When Gannon meets Brooks, it’s easy to see that this isn’t going to be a positive, healing relationship. He’s huffing spray paint out of a paper bag and doesn’t take no for an answer. Shortly after their first introduction, Brooks asserts himself into Gannon’s life and slowly takes over. It doesn’t take long for Gannon to abandon the few good things in her life: her best friend, and her job. Soon, life is all about Brooks whether that means making drug runs, popping E, or even letting him be the one wielding the razor. That’s right – HE cuts HER. This relationship is obviously unstable and unhealthy. I don’t think the author was trying to get one over on us or try to convince the reader that any of this was romantic. It wasn’t. But you know what? I understood how Gannon could get to that point with Brooks. I understood her need to self harm, to self medicate, and to throw all of herself into the tumultuous relationship. I did these same things, but I had different motivations, and that’s where I lost my understanding of Gannon. When I hurt myself, I did it to bring myself back to reality. And when I did unbelievably stupid shit, it wasn’t to impress anyone – it was because I did not care what happened to me. The thing is, I think there was room for that sort of exploration of depression and self harm within this book, but the author, like I said, dropped the ball.
The worst thing about all this is that I think the book lacks focus. Halfway through reading I was sure Gannon was going to learn something. I was sure she was going to get help and actually try to get her shit together. Even if she didn’t succeed at any type of recover (which is SO realistic let’s not even play) at least then it would have been obvious what the book was trying to say. But even after View Spoiler »her house burns down, she has a stay in a psychiatric facility, Brooks goes to juvie, they run away and live in a shit hole that doesn’t even have a bathroom, and Brooks ultimately kills himself « Hide Spoiler I don’t think Gannon really learned anything. She didn’t change at all from beginning to end. Even in the epilogue, she still wasn’t over Brooks, still didn’t understand that any of the shit she did was wrong and unhealthy. I understand what an intense and abusive romantic relationship can do to you. I know that having an abusive partner can rob you of any sense of worth or sense of self. But when a character in a book does not change at all, I feel the author has failed.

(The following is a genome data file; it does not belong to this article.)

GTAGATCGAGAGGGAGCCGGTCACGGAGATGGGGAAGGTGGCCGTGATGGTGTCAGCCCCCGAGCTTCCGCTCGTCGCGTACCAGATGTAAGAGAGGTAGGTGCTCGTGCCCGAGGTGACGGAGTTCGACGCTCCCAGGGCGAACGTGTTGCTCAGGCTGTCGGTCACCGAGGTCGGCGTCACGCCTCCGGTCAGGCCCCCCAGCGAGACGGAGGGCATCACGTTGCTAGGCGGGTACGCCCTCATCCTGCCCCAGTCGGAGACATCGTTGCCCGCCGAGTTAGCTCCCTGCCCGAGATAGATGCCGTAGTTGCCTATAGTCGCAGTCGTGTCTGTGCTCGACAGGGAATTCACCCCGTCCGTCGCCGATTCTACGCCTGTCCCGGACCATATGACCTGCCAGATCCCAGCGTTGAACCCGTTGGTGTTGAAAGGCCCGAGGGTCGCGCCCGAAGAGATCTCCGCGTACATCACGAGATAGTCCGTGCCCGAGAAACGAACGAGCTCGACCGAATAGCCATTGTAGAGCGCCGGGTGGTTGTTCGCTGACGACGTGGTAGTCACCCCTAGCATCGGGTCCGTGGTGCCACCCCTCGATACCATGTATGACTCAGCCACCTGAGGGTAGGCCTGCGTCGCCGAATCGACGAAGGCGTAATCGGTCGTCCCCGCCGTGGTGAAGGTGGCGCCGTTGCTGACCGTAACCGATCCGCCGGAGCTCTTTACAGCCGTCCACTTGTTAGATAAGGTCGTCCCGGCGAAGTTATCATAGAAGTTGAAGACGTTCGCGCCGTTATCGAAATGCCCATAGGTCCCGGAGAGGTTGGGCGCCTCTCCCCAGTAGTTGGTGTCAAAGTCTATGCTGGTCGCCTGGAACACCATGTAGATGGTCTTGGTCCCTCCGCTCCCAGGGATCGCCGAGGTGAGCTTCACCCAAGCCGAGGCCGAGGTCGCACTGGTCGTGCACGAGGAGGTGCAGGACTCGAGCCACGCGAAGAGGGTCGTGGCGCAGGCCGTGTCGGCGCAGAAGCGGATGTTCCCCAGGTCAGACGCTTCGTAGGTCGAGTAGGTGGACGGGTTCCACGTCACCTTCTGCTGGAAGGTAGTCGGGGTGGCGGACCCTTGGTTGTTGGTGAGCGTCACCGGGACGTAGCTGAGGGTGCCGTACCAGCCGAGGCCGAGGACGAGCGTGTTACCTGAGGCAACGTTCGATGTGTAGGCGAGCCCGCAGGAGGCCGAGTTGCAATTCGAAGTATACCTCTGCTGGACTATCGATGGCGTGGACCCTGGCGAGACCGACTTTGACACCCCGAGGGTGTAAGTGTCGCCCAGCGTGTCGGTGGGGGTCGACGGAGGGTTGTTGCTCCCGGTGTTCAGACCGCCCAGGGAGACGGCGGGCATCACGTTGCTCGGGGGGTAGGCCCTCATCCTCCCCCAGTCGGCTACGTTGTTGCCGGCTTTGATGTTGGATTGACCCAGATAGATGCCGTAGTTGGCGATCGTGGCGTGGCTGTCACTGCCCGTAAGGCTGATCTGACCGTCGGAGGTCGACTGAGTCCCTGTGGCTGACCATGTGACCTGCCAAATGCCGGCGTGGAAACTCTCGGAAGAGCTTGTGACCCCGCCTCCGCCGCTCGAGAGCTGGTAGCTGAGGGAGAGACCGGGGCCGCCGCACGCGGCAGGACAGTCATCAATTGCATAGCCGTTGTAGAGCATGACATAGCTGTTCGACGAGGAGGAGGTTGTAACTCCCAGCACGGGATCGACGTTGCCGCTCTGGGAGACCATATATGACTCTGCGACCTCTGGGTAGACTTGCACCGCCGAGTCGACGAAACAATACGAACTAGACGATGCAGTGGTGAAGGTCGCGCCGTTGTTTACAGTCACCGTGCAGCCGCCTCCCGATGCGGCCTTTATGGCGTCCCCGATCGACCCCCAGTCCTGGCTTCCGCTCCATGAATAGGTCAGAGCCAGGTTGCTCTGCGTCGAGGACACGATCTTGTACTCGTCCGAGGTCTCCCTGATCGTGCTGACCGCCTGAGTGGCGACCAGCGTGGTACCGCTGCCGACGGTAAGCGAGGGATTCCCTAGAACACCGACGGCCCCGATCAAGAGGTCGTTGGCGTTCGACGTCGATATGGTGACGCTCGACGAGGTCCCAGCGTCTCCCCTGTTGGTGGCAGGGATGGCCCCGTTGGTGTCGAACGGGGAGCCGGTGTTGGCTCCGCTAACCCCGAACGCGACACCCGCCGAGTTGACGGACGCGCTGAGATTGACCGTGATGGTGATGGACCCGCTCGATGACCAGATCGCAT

One last thing – I want to talk about technical errors and why this book made me rage even in the beginning when I still liked it. The writing was atrocious. The metaphors were ridiculous. And I thought it was a mistake to have such clearly graphic imagery for one violent thing, but not others. Also: the smoking. Holy fucking shit. It was like the author has never spent any amount of time near a smoker in her life. I have smoked for ten years (recently quit! yay!) and before that, I grew up in a family of smokers. Literally NO ONE in the history of time has ever called menthol cigarettes “filtered menthols” or anything other than fucking cigarettes. No one has ever said anything like “God, I could use a filtered menthol right about now.” No one says, “He picked me up a package of filtered menthols.” I mean, I know it sounds incredibly stupid, but SO MUCH of this book was dedicated to those goddamn filtered menthols and how obsessed the characters were with smoking cigarettes. Never in my life have I see ANYONE so preoccupied by cigarettes, and I’ve worked retail.
In short, Bleed Like Me was simply a huge disappointment. At first, I really connected with the main character’s story and her struggle with the addiction of self harm, her feelings of helplessness, and even/especially her descent into an abusive relationship. But with a lack of focus and voice, coupled with horrible writing, there’s no way I could ever give this thing higher than this 1.5 rating. Trigger warnings for those who have depression, drug addiction issues, abuse issues, and those who are triggered by fire and burns.